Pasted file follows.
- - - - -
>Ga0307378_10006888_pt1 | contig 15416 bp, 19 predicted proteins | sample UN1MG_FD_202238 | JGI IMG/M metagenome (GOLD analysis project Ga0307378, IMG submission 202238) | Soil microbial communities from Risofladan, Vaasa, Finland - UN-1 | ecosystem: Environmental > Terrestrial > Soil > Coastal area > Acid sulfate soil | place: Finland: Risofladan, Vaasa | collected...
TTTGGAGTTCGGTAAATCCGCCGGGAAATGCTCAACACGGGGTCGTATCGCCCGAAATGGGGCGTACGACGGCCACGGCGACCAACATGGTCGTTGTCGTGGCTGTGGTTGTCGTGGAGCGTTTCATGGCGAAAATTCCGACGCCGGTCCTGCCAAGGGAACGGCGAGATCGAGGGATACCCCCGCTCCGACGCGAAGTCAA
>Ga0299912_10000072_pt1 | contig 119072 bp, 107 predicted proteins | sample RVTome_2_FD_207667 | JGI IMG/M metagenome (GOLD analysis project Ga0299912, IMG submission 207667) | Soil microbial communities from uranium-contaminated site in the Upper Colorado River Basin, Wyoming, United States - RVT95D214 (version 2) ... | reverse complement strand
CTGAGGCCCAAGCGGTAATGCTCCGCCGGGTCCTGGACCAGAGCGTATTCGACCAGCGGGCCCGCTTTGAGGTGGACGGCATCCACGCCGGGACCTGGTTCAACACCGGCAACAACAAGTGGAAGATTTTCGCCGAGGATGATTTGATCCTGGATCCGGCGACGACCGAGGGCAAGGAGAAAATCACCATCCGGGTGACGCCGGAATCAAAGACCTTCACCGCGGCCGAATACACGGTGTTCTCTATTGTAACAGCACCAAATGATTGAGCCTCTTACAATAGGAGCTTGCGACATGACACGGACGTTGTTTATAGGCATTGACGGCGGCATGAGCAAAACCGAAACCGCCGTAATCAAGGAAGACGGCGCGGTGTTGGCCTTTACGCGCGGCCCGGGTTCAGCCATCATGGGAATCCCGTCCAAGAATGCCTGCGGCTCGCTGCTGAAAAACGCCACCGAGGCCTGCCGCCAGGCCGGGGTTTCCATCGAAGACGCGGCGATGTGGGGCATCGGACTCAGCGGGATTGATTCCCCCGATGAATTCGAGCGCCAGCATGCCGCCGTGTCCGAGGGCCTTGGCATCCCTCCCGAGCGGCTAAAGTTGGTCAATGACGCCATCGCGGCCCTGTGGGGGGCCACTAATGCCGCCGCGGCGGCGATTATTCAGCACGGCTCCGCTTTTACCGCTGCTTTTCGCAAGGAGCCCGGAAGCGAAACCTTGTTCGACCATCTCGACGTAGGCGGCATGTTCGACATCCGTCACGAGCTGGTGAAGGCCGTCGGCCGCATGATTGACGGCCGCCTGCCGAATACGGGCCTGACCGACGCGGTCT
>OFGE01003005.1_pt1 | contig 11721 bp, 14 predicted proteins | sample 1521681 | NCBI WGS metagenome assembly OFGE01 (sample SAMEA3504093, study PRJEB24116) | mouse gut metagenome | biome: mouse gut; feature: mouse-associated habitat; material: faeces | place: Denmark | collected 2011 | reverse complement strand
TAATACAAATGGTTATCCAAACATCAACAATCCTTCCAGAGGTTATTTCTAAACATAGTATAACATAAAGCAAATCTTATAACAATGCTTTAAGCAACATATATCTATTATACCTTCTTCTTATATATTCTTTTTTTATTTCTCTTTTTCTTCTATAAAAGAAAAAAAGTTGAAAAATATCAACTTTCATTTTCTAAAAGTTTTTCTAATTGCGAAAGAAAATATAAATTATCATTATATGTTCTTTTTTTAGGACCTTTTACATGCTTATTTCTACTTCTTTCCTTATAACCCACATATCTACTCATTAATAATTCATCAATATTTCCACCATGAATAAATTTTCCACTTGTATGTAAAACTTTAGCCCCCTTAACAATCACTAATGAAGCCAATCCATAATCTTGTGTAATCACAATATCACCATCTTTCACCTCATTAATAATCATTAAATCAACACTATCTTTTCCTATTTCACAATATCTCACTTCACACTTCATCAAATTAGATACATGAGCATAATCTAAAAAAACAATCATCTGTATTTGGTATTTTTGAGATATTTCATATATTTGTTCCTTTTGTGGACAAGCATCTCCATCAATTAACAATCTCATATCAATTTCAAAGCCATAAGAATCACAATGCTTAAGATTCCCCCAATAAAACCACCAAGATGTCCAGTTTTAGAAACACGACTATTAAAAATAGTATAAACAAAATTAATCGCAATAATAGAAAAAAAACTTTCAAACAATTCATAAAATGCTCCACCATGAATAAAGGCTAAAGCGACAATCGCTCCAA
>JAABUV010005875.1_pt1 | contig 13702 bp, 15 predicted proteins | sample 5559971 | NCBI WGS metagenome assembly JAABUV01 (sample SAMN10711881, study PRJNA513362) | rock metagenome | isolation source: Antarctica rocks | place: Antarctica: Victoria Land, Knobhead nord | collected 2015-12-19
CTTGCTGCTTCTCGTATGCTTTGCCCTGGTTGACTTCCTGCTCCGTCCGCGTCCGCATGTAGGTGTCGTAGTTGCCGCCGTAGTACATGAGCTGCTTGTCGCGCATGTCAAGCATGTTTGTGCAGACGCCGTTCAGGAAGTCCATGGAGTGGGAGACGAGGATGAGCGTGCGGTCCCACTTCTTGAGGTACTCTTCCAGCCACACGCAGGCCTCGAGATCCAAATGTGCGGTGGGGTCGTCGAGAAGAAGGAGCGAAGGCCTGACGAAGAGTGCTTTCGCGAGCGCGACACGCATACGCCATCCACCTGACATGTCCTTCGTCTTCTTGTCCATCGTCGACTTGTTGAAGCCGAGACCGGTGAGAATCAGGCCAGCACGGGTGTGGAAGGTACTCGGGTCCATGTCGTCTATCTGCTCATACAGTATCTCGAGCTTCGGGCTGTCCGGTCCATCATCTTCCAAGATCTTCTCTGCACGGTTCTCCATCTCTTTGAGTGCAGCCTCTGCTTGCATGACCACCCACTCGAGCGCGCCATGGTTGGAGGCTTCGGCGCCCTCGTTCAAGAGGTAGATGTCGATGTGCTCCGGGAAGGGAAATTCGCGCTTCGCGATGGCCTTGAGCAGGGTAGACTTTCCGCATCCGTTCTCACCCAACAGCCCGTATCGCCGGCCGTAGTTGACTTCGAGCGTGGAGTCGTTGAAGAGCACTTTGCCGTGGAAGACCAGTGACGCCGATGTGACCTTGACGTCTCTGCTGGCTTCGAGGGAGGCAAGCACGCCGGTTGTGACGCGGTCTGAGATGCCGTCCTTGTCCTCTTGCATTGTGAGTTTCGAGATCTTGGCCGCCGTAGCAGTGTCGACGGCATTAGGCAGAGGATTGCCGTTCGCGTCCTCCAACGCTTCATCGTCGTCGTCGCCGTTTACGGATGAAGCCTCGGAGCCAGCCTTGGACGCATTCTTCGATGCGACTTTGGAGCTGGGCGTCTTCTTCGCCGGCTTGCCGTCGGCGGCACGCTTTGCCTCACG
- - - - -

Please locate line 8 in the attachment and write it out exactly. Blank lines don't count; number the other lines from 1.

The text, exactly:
CTTGCTGCTTCTCGTATGCTTTGCCCTGGTTGACTTCCTGCTCCGTCCGCGTCCGCATGTAGGTGTCGTAGTTGCCGCCGTAGTACATGAGCTGCTTGTCGCGCATGTCAAGCATGTTTGTGCAGACGCCGTTCAGGAAGTCCATGGAGTGGGAGACGAGGATGAGCGTGCGGTCCCACTTCTTGAGGTACTCTTCCAGCCACACGCAGGCCTCGAGATCCAAATGTGCGGTGGGGTCGTCGAGAAGAAGGAGCGAAGGCCTGACGAAGAGTGCTTTCGCGAGCGCGACACGCATACGCCATCCACCTGACATGTCCTTCGTCTTCTTGTCCATCGTCGACTTGTTGAAGCCGAGACCGGTGAGAATCAGGCCAGCACGGGTGTGGAAGGTACTCGGGTCCATGTCGTCTATCTGCTCATACAGTATCTCGAGCTTCGGGCTGTCCGGTCCATCATCTTCCAAGATCTTCTCTGCACGGTTCTCCATCTCTTTGAGTGCAGCCTCTGCTTGCATGACCACCCACTCGAGCGCGCCATGGTTGGAGGCTTCGGCGCCCTCGTTCAAGAGGTAGATGTCGATGTGCTCCGGGAAGGGAAATTCGCGCTTCGCGATGGCCTTGAGCAGGGTAGACTTTCCGCATCCGTTCTCACCCAACAGCCCGTATCGCCGGCCGTAGTTGACTTCGAGCGTGGAGTCGTTGAAGAGCACTTTGCCGTGGAAGACCAGTGACGCCGATGTGACCTTGACGTCTCTGCTGGCTTCGAGGGAGGCAAGCACGCCGGTTGTGACGCGGTCTGAGATGCCGTCCTTGTCCTCTTGCATTGTGAGTTTCGAGATCTTGGCCGCCGTAGCAGTGTCGACGGCATTAGGCAGAGGATTGCCGTTCGCGTCCTCCAACGCTTCATCGTCGTCGTCGCCGTTTACGGATGAAGCCTCGGAGCCAGCCTTGGACGCATTCTTCGATGCGACTTTGGAGCTGGGCGTCTTCTTCGCCGGCTTGCCGTCGGCGGCACGCTTTGCCTCACG